The Big Ten is about to send college sports revenue into the stratosphere. According to a report from Sports Business Daily, the conference is working on a deal with FOX to broadcast about half of the league’s first-tier rights games, worth $250 million per year.
That’s a whopping increase from the rights package this season, when ESPN and CBS collectively paid $112 million for the rights to every first-tier game.
If this deal ends up going through, and if the other half of the deal is worth the same as this one, then the Big Ten’s first-tier rights will be worth $500 million per year — almost five times more than they were this past season.
That’s a lot of money for the conference, but it also means far more money per school than any school has ever seen from a media rights deal.
According to documents obtained from Ohio State, full Big Ten members — all but Maryland, Nebraska and Rutgers — were each given a total of $21.5 million from all of their media rights deals in 2015. All fully-integrated Big Ten members receive the same payout.
Here’s the information from Ohio State via a Freedom of Information Request in trying to learn more about the Big Ten’s revenue distributions to the conference.
TV + BTN profit shares: $21,499,346
Big Ten MBB Tourney: $405,580
Big Ten FB Championship Game: $335,402
In 2018, Big Ten schools will receive roughly $17.8 million just from half of the conference’s first-tier rights, not even including revenue from the Big Ten Network. If the rest of the first-tier rights are sold for a similar package, each Big Ten school will receive roughly $35 million in first-tier rights alone.
The Big Ten allocates almost all of its revenue — not just from TV money — to schools. According to its 2013 tax forms, the conference brought in $338.9 million. $317.2 million was distributed to the schools, while roughly $19 million was spent on conference salaries and other expenses.
Big Ten schools received an average of roughly $8 million from first-tier rights in 2015. However, given that Maryland, Rutgers and Nebraska only received partial shares, the other Big Ten schools made a bit more — somewhere around $9 million (the exact first-tier rights numbers were not made available, but we can come very close to an estimate, based on what the three expansion members received). So that means first-tier rights are likely about to increase by, for the long-time Big Ten members, $25 million per year.
Considering that first-tier rights were only worth roughly $9 million to Ohio State — and by extension, all full Big Ten members — and the Buckeyes got $21.5 million in TV money, that means hoards of money from other media sources, like the Big Ten Network, will add on to the whopping $35 million per school number.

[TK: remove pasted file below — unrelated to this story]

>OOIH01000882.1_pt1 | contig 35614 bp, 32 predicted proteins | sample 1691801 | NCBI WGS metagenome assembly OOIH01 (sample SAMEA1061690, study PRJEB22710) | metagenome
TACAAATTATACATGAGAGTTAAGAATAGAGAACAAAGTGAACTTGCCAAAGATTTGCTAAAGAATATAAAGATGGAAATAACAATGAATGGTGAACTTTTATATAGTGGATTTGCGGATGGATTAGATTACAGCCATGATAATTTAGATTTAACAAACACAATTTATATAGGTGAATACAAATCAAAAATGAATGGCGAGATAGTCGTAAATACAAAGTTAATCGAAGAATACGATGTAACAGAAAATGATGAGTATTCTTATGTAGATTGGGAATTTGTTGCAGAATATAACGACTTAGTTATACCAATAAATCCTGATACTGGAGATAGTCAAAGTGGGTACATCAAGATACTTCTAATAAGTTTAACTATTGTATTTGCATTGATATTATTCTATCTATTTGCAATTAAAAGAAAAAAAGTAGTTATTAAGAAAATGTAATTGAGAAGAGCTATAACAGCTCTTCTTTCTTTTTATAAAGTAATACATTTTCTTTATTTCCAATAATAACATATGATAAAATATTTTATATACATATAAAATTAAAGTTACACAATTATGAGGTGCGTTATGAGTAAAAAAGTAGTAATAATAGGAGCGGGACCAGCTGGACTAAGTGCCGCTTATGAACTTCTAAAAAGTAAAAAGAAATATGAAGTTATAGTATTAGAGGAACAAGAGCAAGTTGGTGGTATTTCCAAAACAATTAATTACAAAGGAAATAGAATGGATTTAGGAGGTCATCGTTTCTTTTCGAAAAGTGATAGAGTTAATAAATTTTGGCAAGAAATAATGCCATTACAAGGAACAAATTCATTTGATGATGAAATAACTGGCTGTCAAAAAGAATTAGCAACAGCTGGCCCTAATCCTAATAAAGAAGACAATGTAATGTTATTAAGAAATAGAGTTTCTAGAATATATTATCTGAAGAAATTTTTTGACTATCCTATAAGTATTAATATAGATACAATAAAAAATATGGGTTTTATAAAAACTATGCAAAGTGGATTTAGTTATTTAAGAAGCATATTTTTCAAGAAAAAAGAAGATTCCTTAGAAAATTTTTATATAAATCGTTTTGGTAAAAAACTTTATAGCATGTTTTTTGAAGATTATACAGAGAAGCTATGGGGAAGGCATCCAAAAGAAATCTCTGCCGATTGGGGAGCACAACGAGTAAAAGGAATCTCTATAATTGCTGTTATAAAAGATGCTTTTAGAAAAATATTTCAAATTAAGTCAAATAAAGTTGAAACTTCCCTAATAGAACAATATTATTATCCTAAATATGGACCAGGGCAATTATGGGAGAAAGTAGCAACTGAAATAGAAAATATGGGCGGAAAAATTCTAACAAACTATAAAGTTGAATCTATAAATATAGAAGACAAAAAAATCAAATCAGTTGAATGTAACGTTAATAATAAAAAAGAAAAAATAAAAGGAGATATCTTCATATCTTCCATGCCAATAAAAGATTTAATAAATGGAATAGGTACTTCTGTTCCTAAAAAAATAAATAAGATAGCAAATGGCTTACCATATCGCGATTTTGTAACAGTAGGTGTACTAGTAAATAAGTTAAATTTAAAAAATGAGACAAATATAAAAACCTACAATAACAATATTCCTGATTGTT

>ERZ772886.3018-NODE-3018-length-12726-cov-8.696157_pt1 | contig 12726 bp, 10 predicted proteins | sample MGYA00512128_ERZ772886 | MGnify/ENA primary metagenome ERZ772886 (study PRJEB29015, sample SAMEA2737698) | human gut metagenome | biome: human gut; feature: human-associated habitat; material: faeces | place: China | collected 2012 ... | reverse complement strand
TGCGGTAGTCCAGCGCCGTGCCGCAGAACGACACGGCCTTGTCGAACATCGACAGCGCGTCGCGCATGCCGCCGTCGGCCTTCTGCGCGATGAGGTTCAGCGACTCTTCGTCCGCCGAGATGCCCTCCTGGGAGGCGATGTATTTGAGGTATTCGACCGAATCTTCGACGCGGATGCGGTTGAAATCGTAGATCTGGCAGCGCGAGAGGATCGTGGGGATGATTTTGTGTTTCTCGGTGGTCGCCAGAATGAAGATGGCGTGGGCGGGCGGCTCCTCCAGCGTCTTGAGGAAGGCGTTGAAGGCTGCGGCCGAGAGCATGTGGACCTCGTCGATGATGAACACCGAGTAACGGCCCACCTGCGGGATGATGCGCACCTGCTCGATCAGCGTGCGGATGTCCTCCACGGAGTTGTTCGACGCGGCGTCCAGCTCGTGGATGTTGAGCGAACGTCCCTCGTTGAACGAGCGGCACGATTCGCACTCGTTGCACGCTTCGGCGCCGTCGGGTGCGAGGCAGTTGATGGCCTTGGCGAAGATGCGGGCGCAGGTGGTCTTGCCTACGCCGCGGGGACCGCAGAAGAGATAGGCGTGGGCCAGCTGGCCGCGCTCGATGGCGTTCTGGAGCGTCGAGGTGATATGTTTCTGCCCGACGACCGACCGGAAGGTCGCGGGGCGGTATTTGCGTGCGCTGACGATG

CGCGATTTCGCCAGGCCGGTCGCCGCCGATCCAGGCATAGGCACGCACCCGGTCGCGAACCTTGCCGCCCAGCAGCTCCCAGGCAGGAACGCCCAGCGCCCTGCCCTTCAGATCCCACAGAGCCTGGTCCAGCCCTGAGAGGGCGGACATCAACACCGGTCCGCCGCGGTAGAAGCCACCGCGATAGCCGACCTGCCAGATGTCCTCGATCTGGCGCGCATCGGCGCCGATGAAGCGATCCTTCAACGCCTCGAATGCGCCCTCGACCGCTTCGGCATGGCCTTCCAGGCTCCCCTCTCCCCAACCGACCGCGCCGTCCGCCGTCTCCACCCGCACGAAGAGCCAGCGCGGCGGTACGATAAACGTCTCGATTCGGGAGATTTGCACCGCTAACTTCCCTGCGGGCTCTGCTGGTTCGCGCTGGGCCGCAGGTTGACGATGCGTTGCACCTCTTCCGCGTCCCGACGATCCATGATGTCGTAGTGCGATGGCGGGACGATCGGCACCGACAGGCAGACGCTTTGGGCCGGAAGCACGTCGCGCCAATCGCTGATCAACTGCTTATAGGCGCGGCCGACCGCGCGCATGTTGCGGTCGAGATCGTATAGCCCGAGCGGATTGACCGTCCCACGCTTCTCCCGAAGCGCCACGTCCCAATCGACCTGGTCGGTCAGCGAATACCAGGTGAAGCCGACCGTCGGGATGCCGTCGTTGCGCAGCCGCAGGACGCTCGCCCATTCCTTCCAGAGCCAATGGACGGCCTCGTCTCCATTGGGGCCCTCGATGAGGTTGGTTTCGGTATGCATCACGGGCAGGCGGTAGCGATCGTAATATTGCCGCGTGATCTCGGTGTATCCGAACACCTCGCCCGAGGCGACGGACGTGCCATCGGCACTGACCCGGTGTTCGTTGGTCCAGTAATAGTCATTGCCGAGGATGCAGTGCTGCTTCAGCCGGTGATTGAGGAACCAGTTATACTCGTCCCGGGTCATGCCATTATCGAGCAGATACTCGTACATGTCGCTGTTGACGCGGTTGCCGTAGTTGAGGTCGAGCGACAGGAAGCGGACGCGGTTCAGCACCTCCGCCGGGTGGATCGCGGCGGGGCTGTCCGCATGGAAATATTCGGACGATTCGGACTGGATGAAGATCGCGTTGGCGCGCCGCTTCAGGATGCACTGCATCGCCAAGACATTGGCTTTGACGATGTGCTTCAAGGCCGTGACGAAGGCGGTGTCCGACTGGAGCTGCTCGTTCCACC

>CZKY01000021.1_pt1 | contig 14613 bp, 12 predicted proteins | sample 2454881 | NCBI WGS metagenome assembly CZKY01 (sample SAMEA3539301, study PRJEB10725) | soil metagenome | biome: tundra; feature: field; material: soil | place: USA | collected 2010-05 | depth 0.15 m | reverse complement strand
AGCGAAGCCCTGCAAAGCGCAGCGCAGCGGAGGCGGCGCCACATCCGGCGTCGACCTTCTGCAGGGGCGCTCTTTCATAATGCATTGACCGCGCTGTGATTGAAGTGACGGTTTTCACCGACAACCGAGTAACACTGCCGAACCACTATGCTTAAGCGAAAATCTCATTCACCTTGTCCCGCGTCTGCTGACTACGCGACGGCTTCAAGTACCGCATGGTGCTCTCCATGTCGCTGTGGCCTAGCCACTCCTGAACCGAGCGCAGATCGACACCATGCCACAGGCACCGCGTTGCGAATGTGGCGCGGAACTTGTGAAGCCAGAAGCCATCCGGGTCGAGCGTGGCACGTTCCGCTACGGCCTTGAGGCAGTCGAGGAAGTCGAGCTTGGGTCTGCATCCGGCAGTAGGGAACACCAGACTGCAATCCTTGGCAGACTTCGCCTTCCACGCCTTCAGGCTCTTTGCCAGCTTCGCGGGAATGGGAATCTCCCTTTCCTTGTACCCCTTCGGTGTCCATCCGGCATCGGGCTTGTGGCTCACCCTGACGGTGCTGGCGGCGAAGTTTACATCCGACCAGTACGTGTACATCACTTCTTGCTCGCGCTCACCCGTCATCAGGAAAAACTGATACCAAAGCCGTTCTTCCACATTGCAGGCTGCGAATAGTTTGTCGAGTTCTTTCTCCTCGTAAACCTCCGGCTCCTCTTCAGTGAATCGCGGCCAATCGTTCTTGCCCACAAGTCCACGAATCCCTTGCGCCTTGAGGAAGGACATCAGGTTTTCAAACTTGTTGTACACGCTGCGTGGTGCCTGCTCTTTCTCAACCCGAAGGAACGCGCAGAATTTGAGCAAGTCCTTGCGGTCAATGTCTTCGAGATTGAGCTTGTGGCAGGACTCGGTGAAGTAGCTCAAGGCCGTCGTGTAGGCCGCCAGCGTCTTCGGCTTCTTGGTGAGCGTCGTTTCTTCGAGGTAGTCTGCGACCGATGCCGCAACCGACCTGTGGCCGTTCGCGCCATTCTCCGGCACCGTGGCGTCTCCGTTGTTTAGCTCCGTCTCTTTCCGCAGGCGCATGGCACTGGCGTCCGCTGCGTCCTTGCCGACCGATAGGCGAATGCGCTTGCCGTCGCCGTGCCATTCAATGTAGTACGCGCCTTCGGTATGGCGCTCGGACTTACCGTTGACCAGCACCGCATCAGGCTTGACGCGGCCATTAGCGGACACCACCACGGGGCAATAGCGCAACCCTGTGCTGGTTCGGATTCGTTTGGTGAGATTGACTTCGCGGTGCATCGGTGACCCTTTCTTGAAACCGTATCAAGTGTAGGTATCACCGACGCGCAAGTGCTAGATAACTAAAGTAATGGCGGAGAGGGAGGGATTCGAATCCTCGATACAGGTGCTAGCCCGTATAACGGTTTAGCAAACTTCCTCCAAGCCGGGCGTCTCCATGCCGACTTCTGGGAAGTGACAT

The Big Ten Network is likely increasing in profitability every year, as many of the costs for running a network are fixed. But even if BTN profits stay stagnant — they won’t — the gap between first-tier rights and total television revenue is still around $12.5 million per school.
So let’s add all that up:
|First-tier rights (full members)||~$9 million||~$35 million|
|Other rights and BTN||~$12.5 million||~$12.5 million (or more)|
|College Football Playoff||$4.7 million||$4.7 million|
|NCAA distribution||$4.4 million||$4.4 million|
|Big Ten Tournament and Championship Game||$740,000||$740,000|
These are projections, and the exact figures for the Big Ten Network are still unknown, but given what we know now, and what the Big Ten’s full first-tier rights package is expected to look like, we can comfortably say that the conference will be making far more than the previous projection of $44.5 million per school.
At the very worst — assuming BTN profits don’t grow, which is incredibly unlikely — the Big Ten should be able to distribute roughly $47 million per school in 2017-18, just from media rights alone. That’s double what it distributed in 2015, and more than previous projections for the entire distribution once this new deal hit.
It’s very possible that by 2017-18, the Big Ten could be distributing $60 million total per school. That’s almost double the $32 million that each school received in 2015. It’s also over $40 million more than Big Ten schools were receiving just a decade ago.
Big Ten commissioner Jim Delany’s threat that the conference could move to Division III if forced to pay players looks even more laughable now, and college sports leaders must answer where all of that money is going if not to the athletes.
Many costs in college football are fixed, and schools aren’t adding legitimate expenses — like new sports — to keep up with that kind of revenue. It’s impossible for a Big Ten school to claim that it legitimately needs $25 million more in 2018 than it did in 2015 in order to survive.
Since Big Ten schools are nonprofits, they are not allowed to make a profit, which is much harder to accomplish or to justify with tens of millions of additional television revenue coming to the universities. Therefore, they will find ways to spend that money lavishly, like on coaching salaries, administrative pay and shiny new facilities, to make it look like they still run a deficit.
Most significantly, nearing a $30 million bump in revenue, can these schools and conferences continue to implement a system where the athletes themselves aren’t able to attain a share of the massive increase in wealth?